Nuclear Thermal Rockets or NTR's have been suggested as a propulsion system option for vehicles traveling to the moon or Mars. These engines are capable of providing high thrust at specific impulses at least twice that of today's best chemical engines. The performance constraints on these engines are mainly the result of temperature limitations on the fuel coupled with a limited ability of the fuel to withstand chemical attack by the hot hydrogen propellant. Fuel testing in a relevant nuclear environment is expensive and time consuming and not always necessary, especially in the early stages of fuel evaluation. An alternative to full up nuclear testing is non-nuclear testing in a simulator which mimics the environmental conditions (minus the radiation) projected to exist in an actual nuclear engine. Within such a simulator, the fission heating process is often approximately reproduced by using induction heating.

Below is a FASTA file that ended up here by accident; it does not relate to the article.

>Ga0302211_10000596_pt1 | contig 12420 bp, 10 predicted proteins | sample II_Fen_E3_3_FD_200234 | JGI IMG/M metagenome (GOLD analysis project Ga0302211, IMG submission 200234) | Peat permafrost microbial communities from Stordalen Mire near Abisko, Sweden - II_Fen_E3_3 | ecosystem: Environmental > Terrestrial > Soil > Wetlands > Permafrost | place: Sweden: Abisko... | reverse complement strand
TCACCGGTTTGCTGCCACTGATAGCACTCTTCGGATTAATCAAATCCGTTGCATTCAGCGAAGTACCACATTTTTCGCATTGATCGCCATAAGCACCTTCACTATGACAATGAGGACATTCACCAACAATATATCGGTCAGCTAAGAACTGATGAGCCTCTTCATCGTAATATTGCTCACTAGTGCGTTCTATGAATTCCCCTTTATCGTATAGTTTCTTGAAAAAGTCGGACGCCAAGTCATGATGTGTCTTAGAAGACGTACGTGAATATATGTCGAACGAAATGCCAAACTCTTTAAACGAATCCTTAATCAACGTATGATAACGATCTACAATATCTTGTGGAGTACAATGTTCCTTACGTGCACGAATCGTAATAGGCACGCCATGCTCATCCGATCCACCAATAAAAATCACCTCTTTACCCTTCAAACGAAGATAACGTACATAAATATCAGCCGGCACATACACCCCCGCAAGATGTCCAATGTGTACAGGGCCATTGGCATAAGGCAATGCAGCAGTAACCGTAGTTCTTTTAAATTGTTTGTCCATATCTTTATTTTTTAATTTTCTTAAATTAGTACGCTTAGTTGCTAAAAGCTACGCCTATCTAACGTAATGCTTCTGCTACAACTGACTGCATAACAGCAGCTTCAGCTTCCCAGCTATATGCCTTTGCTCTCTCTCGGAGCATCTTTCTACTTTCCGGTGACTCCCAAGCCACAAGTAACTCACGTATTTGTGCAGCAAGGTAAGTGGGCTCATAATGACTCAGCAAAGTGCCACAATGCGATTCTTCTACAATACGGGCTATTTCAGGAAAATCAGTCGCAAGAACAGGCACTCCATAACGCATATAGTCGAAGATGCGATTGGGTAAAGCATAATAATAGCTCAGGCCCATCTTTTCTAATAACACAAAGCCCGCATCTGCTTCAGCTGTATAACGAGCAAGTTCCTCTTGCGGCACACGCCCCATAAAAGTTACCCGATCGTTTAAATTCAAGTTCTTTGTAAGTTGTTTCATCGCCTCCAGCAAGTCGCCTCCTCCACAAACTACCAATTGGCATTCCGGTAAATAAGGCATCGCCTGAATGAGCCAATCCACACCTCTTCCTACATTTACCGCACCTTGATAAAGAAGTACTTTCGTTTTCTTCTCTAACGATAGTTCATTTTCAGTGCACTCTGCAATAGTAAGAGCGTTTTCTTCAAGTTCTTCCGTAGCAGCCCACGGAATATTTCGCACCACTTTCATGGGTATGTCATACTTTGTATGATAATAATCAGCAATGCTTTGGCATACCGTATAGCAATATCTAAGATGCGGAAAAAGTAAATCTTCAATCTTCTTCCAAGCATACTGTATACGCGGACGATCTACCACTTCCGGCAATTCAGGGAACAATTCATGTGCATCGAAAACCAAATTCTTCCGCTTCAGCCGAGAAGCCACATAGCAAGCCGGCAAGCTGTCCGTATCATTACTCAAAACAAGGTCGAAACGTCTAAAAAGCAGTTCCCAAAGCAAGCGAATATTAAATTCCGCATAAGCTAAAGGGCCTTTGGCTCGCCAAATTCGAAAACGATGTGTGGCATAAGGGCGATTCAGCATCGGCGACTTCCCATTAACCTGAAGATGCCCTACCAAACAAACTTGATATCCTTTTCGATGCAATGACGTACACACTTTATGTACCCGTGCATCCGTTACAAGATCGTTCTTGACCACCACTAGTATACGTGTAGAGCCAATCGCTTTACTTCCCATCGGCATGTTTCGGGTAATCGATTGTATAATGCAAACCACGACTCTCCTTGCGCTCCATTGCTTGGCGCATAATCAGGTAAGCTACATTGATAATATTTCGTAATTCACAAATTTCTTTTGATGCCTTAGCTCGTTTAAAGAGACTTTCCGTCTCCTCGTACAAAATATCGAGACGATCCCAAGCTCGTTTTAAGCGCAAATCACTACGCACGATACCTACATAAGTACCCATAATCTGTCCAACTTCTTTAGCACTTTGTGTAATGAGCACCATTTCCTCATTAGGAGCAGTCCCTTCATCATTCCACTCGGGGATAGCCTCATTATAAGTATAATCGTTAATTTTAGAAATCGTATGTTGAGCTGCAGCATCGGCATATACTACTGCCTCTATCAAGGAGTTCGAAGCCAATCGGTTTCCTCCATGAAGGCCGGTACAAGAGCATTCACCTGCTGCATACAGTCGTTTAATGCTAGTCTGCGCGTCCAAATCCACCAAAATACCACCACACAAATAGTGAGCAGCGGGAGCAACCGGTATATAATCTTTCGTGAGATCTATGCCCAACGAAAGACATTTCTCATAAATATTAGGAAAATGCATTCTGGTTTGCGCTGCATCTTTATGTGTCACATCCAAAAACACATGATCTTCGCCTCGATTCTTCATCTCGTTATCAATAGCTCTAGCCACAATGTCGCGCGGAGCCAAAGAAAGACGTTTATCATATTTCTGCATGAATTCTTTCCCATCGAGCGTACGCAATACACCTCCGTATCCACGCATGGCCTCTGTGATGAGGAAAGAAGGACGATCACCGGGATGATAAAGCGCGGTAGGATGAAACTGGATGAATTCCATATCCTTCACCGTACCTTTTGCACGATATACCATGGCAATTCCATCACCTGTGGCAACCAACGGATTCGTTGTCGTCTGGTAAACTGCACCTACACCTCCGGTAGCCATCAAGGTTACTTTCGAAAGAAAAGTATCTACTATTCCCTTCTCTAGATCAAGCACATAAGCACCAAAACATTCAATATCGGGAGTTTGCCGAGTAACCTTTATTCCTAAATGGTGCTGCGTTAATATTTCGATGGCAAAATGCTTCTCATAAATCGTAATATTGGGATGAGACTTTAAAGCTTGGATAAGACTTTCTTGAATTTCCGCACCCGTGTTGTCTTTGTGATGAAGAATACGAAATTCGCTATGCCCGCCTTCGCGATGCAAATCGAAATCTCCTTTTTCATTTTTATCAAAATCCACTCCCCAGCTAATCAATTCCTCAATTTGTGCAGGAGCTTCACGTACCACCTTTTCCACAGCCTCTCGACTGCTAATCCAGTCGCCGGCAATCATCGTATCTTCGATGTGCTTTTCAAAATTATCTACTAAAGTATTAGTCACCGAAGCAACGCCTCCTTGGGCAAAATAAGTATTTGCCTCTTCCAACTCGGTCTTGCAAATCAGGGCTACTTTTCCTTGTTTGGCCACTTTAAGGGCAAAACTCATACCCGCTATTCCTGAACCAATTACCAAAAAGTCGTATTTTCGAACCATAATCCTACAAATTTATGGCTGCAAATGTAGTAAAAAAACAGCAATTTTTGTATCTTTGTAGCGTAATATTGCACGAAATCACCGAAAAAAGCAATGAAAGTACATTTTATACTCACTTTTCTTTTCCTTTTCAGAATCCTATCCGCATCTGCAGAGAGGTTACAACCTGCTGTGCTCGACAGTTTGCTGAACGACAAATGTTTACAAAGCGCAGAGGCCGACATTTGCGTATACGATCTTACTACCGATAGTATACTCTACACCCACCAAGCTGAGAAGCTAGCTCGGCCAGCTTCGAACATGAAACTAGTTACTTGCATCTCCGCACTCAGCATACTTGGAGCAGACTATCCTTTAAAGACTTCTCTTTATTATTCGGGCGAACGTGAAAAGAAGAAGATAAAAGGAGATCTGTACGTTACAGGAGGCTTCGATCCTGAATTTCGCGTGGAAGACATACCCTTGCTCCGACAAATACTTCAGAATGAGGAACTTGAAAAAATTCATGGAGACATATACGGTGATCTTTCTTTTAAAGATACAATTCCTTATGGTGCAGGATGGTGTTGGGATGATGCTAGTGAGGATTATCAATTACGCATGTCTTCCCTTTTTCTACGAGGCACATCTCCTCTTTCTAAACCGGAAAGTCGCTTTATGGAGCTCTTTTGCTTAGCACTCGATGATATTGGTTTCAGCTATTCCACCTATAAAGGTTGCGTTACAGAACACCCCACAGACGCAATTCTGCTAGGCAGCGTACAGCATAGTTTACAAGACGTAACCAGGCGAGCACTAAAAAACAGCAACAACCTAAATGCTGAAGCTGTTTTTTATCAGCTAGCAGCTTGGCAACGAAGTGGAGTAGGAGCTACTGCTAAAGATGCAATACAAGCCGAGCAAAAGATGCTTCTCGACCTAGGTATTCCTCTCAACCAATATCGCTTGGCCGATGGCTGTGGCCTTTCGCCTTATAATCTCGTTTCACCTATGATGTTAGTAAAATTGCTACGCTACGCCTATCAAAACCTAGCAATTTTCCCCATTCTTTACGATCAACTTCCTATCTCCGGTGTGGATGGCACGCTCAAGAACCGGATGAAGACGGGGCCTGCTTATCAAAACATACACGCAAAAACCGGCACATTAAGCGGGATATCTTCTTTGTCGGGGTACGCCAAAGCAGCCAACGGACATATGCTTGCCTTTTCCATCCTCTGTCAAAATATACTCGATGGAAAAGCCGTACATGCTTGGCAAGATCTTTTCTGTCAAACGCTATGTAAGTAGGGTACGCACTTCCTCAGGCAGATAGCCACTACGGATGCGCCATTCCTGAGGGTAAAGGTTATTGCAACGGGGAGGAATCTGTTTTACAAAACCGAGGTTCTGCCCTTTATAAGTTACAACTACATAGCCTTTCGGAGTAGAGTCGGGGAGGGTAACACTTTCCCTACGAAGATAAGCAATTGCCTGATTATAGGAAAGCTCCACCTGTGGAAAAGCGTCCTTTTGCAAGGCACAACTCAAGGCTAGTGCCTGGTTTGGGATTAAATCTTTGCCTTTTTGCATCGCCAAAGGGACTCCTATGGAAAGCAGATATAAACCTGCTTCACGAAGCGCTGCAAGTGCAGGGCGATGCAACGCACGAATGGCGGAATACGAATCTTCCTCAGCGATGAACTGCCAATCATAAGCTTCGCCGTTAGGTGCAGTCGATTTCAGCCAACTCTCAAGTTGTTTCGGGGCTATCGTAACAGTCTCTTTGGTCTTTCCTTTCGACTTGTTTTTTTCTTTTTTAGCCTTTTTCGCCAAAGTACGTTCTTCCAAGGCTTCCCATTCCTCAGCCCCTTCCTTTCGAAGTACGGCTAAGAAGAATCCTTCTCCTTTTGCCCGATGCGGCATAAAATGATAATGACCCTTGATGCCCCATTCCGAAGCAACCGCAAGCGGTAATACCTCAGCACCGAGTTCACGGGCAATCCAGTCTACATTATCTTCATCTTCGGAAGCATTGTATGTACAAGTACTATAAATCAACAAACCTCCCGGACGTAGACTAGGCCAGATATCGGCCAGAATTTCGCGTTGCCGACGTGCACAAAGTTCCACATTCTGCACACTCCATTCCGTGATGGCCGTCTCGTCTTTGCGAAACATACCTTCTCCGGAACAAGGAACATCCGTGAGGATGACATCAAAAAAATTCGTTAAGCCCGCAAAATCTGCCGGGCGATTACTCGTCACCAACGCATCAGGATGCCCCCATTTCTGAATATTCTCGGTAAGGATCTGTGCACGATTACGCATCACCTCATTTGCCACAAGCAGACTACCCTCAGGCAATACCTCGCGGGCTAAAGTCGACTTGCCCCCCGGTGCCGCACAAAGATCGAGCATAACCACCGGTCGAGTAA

Such a nuclear rocket environmental simulator is currently being constructed at the NASA Marshal l Space Flight Center. QuickField software is being used to model the detailed the power distributions within the fuel elements resulting from the induction heating. In particular, the code is used by researchers to determine exactly how the power distributions vary as a function of the frequency of the induction heater. An induction heater test frequency is determined from the calculations which most accurately replicates the power distribution which would be expected from nuclear fission. The code also allows researchers to predict the temperature and stress distributions within the fuel element so as to provide an indication of the expected performance of the fuel element under conditions similar to those it would experience during testing or operation.
Preliminary details on the operation of the NTR environmental simulator were presented at the AIAA Joint Propulsion Conference, 9 - 12 July 2006, Sacramento, California.